Prairie-like meadows and oak woodlands occur in places with the warmest and driest summers. This mosaic of ecosystems is unique in Canada and represents the northern tip of the distribution of plant communities that stretch southwards into California.
Herbs, including beautiful edible wildflowers, dominate the meadow association typical on very dry sandy and gravelly and rocky knolls. Garry oaks (Quercus garryana Dougl.) and numerous shrub species grow widely on shallow and deep soils and as dwarfed scrublings on rocks.
Changes Over Time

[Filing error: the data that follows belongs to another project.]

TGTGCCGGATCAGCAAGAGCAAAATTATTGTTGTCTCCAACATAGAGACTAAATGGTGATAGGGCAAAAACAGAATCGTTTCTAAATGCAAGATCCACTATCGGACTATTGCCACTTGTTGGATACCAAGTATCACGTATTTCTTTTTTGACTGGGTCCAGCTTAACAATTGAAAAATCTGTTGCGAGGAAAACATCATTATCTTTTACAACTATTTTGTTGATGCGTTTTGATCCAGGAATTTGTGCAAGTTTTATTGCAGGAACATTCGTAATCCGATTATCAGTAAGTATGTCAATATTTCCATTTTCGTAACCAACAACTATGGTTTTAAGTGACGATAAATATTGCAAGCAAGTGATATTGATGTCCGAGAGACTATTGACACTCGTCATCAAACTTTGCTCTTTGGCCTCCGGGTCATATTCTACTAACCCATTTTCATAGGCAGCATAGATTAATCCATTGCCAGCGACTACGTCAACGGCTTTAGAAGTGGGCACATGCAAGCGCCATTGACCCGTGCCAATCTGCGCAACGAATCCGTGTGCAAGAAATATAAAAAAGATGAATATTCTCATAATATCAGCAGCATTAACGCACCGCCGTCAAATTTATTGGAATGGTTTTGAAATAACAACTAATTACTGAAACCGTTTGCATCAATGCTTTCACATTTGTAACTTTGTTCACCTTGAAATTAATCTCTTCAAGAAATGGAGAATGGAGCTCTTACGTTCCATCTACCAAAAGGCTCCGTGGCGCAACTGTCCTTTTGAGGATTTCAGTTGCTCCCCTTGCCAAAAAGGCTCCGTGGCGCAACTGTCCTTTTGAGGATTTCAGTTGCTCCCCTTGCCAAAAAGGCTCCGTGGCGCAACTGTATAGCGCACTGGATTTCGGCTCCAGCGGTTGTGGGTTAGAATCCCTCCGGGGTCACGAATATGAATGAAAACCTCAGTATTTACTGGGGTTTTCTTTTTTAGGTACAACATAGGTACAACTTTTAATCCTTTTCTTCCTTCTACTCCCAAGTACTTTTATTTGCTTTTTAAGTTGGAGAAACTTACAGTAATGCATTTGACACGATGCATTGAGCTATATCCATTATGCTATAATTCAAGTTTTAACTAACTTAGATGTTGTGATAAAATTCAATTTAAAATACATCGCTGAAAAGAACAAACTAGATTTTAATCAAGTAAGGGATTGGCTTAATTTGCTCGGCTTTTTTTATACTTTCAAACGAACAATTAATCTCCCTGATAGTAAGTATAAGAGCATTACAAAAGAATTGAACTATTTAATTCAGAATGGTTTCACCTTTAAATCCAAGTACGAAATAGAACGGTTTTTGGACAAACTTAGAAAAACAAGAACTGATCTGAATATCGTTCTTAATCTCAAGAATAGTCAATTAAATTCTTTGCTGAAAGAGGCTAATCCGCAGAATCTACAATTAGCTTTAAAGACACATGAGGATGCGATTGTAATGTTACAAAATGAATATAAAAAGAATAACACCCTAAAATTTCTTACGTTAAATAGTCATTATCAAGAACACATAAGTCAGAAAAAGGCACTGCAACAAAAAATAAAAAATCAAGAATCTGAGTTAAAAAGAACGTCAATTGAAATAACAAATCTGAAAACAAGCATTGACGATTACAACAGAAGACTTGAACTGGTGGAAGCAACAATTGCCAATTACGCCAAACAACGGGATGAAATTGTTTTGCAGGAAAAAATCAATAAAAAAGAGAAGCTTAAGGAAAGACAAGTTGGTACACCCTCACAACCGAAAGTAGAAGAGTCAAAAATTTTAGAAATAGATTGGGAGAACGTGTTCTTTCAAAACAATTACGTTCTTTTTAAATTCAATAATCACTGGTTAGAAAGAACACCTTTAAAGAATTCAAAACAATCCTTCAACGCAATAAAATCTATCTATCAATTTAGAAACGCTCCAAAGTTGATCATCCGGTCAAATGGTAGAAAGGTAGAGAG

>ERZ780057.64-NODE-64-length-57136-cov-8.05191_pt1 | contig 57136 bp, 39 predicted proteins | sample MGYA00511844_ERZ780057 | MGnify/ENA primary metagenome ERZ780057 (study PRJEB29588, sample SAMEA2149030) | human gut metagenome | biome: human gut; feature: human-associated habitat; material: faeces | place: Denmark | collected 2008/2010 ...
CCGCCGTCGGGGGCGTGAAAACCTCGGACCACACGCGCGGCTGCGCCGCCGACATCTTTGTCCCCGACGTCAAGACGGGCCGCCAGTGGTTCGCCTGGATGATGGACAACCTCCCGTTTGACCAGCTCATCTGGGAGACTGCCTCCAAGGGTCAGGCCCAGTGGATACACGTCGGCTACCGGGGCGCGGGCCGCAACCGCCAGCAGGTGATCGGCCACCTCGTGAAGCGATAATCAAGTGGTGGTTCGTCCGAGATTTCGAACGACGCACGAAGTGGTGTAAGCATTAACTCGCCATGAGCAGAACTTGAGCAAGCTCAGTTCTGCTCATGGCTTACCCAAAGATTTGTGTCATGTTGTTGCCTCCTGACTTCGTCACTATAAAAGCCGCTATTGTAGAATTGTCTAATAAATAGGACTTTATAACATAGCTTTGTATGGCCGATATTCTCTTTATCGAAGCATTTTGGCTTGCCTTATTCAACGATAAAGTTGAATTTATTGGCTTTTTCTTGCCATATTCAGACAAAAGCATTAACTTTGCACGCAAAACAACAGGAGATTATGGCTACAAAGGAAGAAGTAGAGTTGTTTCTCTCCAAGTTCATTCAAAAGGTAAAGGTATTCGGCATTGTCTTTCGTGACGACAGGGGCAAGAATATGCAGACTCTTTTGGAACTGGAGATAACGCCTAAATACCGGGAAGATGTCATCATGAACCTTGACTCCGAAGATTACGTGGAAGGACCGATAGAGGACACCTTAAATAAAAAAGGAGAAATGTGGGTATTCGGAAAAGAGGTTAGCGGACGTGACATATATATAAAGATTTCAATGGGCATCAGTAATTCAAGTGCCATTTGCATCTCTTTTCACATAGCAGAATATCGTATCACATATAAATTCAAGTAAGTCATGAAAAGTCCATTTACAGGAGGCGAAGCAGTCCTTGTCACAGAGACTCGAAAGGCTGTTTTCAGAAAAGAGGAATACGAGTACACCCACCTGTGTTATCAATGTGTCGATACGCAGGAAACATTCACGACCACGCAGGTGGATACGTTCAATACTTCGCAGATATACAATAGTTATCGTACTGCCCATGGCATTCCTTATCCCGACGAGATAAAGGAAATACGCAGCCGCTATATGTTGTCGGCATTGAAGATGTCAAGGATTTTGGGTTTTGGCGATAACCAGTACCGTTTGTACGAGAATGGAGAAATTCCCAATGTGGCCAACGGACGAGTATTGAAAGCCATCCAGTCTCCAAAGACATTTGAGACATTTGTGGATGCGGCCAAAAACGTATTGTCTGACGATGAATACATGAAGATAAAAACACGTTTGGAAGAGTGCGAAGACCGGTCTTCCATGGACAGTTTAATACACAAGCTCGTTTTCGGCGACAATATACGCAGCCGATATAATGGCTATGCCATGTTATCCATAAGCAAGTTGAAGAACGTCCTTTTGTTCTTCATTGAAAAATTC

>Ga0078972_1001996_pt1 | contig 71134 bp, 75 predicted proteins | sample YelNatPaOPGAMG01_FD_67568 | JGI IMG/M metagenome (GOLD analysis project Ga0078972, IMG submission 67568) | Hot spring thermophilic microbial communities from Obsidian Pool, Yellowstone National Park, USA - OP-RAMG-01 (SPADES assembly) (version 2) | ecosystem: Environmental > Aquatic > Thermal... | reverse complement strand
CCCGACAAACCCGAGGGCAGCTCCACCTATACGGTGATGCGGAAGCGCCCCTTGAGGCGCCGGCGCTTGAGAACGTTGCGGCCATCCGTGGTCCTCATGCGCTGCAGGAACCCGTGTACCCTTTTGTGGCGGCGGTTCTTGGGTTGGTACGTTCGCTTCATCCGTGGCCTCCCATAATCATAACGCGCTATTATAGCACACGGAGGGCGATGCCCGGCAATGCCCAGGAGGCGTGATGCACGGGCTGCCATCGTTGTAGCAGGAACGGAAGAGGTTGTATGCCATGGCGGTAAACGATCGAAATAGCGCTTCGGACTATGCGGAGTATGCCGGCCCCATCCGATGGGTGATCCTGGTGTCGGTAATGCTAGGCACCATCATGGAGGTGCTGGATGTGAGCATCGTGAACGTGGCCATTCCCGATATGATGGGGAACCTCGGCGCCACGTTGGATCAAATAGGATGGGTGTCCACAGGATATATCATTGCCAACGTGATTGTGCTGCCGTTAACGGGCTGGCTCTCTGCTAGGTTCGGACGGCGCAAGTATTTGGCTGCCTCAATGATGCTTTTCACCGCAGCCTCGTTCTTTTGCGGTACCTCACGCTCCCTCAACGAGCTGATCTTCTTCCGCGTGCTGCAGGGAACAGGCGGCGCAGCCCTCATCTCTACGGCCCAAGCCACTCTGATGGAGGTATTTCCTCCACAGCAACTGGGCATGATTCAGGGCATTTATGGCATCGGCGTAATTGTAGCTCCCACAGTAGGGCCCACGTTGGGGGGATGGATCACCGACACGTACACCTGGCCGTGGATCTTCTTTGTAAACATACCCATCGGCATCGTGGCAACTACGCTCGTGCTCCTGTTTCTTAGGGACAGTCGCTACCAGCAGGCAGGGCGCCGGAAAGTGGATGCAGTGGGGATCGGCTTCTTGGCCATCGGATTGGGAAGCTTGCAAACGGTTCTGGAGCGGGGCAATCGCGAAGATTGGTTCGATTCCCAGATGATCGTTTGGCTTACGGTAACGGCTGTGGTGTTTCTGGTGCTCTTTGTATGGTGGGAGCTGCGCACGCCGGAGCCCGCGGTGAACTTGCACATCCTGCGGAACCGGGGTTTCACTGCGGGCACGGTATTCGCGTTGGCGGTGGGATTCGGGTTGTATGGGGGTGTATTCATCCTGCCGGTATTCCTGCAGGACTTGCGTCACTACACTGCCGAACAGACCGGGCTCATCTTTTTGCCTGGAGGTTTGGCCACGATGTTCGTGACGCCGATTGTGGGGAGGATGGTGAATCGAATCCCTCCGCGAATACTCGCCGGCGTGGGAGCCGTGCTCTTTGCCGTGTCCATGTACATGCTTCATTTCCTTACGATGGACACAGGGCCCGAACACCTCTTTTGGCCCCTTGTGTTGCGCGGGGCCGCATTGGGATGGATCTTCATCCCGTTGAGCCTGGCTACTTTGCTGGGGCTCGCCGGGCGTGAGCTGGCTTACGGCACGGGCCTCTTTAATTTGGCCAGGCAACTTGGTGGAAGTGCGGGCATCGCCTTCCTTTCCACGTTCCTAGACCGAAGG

The meadow plant community has its origins in the earliest vegetation following retreat of the glaciers. Aspen parkland inhabited by now–extinct bison covered the area. By six thousand years ago the Victoria region supported widespread Garry oak woodlands mixed with meadows. As the climate cooled and got moister Garry Oak and meadow vegetation was restricted to only the warmest and driest sites where we see it and its rare species today. In its place Douglas-fir and red cedar forest expanded.